Photographed by Michael O'Neal.
Welp, here's hoping you weren't one of the dudes who opted for a beard transplant last month. Quartz reported today that the "hipster beard" — one that's long, thick, and lumberjack-like — is now headed out of style. But, this isn't a simple issue of fashion. This time, science is dictating facial-hair trends — and Quartz has the data to back it up.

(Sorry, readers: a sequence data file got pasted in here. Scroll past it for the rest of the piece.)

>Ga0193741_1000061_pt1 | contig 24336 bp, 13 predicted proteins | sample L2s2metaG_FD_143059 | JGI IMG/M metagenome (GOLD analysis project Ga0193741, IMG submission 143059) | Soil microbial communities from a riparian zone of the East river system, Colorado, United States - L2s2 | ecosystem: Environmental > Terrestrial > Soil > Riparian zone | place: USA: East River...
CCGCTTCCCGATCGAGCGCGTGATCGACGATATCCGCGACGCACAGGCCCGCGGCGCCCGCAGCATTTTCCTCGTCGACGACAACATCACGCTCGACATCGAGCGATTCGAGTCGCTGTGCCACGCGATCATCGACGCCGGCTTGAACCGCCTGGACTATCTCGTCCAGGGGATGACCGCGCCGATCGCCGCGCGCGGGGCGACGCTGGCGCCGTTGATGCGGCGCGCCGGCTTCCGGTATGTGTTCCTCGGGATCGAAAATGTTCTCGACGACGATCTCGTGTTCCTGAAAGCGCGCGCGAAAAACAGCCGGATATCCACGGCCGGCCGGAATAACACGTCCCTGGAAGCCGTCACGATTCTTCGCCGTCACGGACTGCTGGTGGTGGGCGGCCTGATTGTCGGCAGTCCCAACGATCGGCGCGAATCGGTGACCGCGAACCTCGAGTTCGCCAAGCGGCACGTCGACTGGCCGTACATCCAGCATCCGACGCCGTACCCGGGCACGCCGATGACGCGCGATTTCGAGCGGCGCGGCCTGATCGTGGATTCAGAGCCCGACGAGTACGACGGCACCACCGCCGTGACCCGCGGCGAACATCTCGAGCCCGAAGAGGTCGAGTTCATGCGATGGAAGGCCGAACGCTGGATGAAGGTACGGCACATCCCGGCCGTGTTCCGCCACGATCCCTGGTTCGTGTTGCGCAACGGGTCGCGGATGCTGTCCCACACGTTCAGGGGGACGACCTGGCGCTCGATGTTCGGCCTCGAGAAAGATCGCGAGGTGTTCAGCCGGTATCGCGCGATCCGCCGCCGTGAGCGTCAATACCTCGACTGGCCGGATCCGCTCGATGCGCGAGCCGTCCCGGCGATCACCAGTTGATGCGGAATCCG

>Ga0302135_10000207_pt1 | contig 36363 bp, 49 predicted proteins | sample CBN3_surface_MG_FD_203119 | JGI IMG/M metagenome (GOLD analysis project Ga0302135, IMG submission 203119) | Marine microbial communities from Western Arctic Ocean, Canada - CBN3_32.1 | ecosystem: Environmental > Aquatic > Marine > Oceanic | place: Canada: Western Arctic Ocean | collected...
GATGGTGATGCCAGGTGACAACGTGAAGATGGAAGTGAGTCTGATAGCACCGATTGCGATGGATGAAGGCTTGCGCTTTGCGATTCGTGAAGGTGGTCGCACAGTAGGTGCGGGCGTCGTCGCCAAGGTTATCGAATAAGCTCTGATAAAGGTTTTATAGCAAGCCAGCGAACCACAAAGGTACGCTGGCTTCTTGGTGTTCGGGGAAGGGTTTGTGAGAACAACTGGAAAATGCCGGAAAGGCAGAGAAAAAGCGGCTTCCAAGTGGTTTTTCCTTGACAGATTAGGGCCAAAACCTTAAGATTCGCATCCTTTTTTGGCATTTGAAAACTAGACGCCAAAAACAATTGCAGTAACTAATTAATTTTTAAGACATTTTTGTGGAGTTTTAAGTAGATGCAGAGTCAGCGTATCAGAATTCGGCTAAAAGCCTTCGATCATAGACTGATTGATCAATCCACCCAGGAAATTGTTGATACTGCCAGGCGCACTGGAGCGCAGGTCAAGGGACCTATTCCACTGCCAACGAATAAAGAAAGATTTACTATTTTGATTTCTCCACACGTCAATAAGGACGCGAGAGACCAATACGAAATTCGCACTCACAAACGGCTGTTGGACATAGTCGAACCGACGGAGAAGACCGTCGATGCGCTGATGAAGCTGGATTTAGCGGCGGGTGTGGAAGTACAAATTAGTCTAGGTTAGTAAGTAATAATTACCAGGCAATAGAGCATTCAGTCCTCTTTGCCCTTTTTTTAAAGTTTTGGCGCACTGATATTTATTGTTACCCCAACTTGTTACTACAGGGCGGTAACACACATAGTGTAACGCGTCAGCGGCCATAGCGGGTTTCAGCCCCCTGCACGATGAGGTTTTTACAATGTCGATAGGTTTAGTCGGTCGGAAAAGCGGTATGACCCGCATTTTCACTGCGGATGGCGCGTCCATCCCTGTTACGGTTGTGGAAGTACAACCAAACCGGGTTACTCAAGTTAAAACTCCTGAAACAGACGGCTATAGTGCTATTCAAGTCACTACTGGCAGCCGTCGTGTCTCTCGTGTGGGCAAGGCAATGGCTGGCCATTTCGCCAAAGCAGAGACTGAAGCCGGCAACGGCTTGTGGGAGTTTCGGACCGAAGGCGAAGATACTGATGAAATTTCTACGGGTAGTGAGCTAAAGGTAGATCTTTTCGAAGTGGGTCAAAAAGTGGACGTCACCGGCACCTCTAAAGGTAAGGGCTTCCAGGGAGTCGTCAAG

Rob Brooks, the author, was inspired to conduct a study exploring how “negative frequency dependence” (NFD), a phenomenon that explains preference for more rare genetic traits, might play a role in facial-fuzz fads. Quartz photographed 36 men at various stages of facial-hair growth — clean-shaven, five-day growth, 10-day growth, and full beard — and asked volunteers to rate the photos according to attractiveness. The volunteers either saw all men clean-shaven, all of them with beards, or six men from each of the four levels of growth. As the author predicted, both the clean-shaven look and the full beards were rated higher when they were perceived as more rare. The takeaway: The appearance, or absence, of facial hair is more desirable when it's less popular — basically, beards may be considered less attractive as they become more common.
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